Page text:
Christine is a girl, every girl, your girl. Perhaps she is you. Born a commoner, she finds herself a princess being trained for royal duties. Doesn’t that just describe each gal on the planet? We do the mundane. We sweep. We cook. We fold laundry. Yet in our hearts we know we wear invisible crowns. We know those simple acts serve a greater good and to the little minions we treasure, we are heroines.

Living vicariously through Christine and her adventures draws me from the sad notes in life and restores my joy. Seeing my granddaughters enjoying the books puts a sparkle in my soul. Do I see myself writing more books? Of course!

And that is my challenge to you, dear readers. Find those grace notes that bring a smile to your face, and put them consciously, intentionally into your life. When you share your smiles, you’ll find others smiling back, and who can be spewing rage when faced with a smile bubbling up and overflowing?  We exercise no control over the world at large, but we each influence a small corner of the world where we hang our hats. So smile and clean up your corner of the world.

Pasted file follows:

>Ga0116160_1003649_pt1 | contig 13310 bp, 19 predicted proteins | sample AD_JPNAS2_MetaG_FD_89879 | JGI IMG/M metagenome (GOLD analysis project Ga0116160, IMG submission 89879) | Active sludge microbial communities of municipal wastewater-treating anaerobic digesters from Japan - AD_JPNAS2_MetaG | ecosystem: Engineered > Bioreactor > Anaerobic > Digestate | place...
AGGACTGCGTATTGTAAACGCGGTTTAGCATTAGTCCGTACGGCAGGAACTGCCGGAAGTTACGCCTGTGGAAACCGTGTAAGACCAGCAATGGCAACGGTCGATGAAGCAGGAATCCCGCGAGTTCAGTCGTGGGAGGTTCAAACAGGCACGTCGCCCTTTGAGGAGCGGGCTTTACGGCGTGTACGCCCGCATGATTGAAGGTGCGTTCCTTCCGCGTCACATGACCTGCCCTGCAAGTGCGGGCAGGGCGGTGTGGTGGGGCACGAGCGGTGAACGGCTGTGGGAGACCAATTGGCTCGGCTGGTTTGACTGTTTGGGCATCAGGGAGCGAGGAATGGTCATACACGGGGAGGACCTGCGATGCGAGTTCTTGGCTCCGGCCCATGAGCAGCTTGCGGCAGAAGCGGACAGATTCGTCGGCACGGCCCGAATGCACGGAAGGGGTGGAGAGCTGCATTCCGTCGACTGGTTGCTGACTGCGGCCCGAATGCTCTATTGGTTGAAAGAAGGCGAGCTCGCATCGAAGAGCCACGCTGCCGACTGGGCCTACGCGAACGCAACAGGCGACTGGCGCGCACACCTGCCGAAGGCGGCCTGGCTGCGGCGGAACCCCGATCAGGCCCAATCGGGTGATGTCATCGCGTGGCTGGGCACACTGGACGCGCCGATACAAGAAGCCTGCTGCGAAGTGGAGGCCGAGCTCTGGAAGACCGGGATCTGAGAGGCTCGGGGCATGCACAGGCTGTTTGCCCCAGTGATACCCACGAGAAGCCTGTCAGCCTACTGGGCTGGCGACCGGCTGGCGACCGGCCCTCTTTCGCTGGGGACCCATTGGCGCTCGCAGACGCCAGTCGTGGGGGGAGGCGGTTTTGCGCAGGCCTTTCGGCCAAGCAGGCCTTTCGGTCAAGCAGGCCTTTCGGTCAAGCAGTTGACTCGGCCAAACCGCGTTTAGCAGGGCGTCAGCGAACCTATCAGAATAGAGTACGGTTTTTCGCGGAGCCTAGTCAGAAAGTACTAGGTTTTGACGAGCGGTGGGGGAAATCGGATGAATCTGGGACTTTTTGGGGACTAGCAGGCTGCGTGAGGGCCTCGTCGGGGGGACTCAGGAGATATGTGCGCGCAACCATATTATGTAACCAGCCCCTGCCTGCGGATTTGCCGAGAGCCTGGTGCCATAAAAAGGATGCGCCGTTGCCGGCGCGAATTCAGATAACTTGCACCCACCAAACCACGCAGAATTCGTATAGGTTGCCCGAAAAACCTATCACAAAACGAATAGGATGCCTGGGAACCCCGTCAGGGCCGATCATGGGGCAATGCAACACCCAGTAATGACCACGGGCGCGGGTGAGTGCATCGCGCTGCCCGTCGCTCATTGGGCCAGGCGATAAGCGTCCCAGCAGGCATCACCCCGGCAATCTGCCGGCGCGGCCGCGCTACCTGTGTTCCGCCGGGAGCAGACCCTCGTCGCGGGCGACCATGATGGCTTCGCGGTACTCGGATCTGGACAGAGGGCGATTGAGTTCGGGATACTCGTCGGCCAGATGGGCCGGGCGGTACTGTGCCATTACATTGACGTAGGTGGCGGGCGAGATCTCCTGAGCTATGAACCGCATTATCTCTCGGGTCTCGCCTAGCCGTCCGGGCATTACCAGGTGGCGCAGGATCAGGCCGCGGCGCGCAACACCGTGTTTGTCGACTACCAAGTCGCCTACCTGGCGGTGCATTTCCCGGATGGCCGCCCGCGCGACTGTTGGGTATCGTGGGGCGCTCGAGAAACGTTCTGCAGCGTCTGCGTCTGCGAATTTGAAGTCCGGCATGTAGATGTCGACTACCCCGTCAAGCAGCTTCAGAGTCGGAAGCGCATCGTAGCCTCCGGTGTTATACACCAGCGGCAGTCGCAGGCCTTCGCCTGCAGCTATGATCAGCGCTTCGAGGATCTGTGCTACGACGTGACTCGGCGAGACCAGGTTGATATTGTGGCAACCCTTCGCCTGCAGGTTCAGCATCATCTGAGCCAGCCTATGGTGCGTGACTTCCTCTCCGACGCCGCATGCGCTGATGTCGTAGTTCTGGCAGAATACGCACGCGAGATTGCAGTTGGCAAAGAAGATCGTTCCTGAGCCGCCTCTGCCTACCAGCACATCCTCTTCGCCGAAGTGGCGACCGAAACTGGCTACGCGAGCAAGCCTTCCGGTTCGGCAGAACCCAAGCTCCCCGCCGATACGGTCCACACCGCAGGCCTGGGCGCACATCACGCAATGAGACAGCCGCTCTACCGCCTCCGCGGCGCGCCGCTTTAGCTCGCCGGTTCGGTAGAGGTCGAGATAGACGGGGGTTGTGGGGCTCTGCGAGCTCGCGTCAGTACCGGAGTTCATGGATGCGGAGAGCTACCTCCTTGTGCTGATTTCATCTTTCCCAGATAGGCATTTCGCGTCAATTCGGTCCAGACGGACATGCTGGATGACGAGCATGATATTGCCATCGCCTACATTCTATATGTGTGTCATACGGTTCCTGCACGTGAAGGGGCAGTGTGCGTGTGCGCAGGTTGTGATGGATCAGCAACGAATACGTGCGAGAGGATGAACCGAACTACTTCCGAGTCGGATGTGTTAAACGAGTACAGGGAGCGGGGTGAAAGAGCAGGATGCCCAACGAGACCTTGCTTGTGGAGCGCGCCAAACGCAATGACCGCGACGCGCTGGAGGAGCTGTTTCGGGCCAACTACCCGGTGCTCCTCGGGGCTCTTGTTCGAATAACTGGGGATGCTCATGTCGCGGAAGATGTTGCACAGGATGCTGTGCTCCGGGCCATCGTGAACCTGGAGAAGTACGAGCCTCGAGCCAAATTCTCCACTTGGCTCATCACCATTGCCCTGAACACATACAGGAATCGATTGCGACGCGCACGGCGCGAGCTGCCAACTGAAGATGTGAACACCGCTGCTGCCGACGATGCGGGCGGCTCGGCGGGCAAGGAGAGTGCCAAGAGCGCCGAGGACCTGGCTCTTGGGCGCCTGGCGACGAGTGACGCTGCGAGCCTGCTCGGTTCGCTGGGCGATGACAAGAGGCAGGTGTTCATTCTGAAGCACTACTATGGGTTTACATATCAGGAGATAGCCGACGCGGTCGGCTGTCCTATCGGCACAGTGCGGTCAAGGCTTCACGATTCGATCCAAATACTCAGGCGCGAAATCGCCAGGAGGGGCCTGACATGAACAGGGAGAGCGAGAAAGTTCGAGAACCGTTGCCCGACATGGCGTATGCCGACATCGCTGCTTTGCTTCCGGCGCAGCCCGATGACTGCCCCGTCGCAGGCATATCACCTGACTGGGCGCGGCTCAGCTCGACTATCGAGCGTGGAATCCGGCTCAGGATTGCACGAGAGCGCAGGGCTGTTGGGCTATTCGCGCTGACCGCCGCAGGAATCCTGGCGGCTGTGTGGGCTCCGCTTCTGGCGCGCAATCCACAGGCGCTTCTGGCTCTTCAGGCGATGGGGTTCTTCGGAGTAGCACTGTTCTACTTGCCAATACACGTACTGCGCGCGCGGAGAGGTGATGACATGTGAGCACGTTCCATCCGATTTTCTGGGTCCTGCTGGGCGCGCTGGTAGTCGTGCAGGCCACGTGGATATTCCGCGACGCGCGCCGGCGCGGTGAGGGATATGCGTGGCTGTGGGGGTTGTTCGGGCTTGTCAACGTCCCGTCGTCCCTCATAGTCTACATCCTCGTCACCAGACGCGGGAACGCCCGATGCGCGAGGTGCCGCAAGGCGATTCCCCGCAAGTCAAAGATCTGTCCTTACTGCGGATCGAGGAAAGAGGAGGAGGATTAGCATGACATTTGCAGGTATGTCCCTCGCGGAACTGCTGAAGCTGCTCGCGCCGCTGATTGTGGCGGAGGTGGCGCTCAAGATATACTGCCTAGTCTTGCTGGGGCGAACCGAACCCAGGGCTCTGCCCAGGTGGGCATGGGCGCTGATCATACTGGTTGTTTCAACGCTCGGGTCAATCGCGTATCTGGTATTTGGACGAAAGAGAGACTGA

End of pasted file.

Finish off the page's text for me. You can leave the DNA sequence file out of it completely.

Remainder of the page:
The Common Princess 005 book 2 cover aaron

 

Sometimes You Just Don’t Get What You Wish For

This will be the first time Alma has missed my birthday.  When he was alive, he’d stop by several nights a week on his way home from work.  He’d walk in the back door and sit down in the corner chair and say, “What’s up, Mom?” or “Whaddaya need, Mom?” In the past nine months I’ve looked at that chair countless times, hoping to see him sitting there, that lazy smile on his face.Image 002